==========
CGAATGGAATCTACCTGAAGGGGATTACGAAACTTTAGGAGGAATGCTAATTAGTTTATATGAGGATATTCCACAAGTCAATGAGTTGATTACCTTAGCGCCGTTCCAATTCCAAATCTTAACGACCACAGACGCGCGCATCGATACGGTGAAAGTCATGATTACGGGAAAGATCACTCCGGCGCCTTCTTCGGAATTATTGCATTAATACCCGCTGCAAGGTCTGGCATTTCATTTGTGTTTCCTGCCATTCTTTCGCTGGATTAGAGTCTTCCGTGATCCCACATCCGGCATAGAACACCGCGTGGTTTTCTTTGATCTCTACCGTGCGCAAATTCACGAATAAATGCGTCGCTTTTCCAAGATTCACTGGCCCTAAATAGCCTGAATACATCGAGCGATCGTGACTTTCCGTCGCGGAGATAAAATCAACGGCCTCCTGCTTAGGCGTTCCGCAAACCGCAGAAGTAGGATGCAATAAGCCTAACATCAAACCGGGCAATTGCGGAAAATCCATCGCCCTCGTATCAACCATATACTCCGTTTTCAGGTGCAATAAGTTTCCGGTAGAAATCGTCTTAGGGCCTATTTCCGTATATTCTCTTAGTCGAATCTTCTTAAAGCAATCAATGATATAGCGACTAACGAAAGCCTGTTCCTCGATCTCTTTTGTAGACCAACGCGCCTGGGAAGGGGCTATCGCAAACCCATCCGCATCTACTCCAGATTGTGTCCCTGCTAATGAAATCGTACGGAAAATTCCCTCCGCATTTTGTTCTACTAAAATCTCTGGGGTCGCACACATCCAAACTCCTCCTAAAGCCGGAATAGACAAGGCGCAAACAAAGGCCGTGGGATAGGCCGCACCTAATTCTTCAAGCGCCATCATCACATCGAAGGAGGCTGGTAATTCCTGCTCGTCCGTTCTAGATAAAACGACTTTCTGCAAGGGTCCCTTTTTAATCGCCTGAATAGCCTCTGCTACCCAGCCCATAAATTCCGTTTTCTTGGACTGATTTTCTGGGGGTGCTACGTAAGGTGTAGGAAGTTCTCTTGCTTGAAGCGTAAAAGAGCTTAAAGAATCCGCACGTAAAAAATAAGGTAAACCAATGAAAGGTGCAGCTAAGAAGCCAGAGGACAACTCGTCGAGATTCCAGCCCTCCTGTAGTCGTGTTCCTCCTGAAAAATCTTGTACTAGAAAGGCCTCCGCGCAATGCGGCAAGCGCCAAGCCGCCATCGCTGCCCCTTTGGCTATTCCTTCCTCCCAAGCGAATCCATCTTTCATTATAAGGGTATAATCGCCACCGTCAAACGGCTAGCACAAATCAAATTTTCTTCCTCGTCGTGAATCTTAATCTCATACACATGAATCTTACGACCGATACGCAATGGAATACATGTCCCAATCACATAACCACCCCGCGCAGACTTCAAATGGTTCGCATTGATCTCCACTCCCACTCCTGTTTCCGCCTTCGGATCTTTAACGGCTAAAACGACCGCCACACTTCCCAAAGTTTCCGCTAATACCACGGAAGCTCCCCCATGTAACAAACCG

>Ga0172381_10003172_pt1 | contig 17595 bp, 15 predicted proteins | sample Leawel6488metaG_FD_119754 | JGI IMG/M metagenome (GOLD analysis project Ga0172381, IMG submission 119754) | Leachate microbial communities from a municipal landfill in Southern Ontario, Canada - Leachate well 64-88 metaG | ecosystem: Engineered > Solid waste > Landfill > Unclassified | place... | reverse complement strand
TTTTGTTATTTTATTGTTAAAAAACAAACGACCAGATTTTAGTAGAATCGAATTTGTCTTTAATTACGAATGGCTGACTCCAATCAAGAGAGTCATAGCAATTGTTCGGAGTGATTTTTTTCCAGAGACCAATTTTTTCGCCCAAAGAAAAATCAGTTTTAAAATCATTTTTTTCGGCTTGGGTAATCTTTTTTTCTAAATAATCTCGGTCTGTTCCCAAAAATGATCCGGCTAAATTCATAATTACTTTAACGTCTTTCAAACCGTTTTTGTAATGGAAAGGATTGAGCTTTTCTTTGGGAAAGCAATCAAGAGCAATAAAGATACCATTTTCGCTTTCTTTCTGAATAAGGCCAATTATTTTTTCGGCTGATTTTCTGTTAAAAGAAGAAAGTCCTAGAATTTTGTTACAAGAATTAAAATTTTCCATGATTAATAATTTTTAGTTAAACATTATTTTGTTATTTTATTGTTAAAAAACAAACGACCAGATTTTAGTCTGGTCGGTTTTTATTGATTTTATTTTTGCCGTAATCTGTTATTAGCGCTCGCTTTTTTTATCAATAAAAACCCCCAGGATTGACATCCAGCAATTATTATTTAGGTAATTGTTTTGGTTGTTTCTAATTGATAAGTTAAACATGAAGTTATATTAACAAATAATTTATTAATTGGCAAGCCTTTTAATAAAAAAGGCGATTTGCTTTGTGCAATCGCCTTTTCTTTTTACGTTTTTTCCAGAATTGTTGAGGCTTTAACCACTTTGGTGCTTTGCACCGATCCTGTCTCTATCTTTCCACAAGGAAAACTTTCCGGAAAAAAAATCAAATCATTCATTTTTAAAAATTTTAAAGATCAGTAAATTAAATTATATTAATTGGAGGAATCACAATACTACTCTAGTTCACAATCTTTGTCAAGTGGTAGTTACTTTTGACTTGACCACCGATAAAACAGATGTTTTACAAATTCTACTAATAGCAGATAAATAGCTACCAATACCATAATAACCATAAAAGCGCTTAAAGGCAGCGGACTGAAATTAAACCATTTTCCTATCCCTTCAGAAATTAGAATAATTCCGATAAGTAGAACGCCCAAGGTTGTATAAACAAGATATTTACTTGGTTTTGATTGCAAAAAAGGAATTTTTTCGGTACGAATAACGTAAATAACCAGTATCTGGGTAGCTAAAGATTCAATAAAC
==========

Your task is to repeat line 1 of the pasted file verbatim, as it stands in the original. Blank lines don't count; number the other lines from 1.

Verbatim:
CGAATGGAATCTACCTGAAGGGGATTACGAAACTTTAGGAGGAATGCTAATTAGTTTATATGAGGATATTCCACAAGTCAATGAGTTGATTACCTTAGCGCCGTTCCAATTCCAAATCTTAACGACCACAGACGCGCGCATCGATACGGTGAAAGTCATGATTACGGGAAAGATCACTCCGGCGCCTTCTTCGGAATTATTGCATTAATACCCGCTGCAAGGTCTGGCATTTCATTTGTGTTTCCTGCCATTCTTTCGCTGGATTAGAGTCTTCCGTGATCCCACATCCGGCATAGAACACCGCGTGGTTTTCTTTGATCTCTACCGTGCGCAAATTCACGAATAAATGCGTCGCTTTTCCAAGATTCACTGGCCCTAAATAGCCTGAATACATCGAGCGATCGTGACTTTCCGTCGCGGAGATAAAATCAACGGCCTCCTGCTTAGGCGTTCCGCAAACCGCAGAAGTAGGATGCAATAAGCCTAACATCAAACCGGGCAATTGCGGAAAATCCATCGCCCTCGTATCAACCATATACTCCGTTTTCAGGTGCAATAAGTTTCCGGTAGAAATCGTCTTAGGGCCTATTTCCGTATATTCTCTTAGTCGAATCTTCTTAAAGCAATCAATGATATAGCGACTAACGAAAGCCTGTTCCTCGATCTCTTTTGTAGACCAACGCGCCTGGGAAGGGGCTATCGCAAACCCATCCGCATCTACTCCAGATTGTGTCCCTGCTAATGAAATCGTACGGAAAATTCCCTCCGCATTTTGTTCTACTAAAATCTCTGGGGTCGCACACATCCAAACTCCTCCTAAAGCCGGAATAGACAAGGCGCAAACAAAGGCCGTGGGATAGGCCGCACCTAATTCTTCAAGCGCCATCATCACATCGAAGGAGGCTGGTAATTCCTGCTCGTCCGTTCTAGATAAAACGACTTTCTGCAAGGGTCCCTTTTTAATCGCCTGAATAGCCTCTGCTACCCAGCCCATAAATTCCGTTTTCTTGGACTGATTTTCTGGGGGTGCTACGTAAGGTGTAGGAAGTTCTCTTGCTTGAAGCGTAAAAGAGCTTAAAGAATCCGCACGTAAAAAATAAGGTAAACCAATGAAAGGTGCAGCTAAGAAGCCAGAGGACAACTCGTCGAGATTCCAGCCCTCCTGTAGTCGTGTTCCTCCTGAAAAATCTTGTACTAGAAAGGCCTCCGCGCAATGCGGCAAGCGCCAAGCCGCCATCGCTGCCCCTTTGGCTATTCCTTCCTCCCAAGCGAATCCATCTTTCATTATAAGGGTATAATCGCCACCGTCAAACGGCTAGCACAAATCAAATTTTCTTCCTCGTCGTGAATCTTAATCTCATACACATGAATCTTACGACCGATACGCAATGGAATACATGTCCCAATCACATAACCACCCCGCGCAGACTTCAAATGGTTCGCATTGATCTCCACTCCCACTCCTGTTTCCGCCTTCGGATCTTTAACGGCTAAAACGACCGCCACACTTCCCAAAGTTTCCGCTAATACCACGGAAGCTCCCCCATGTAACAAACCG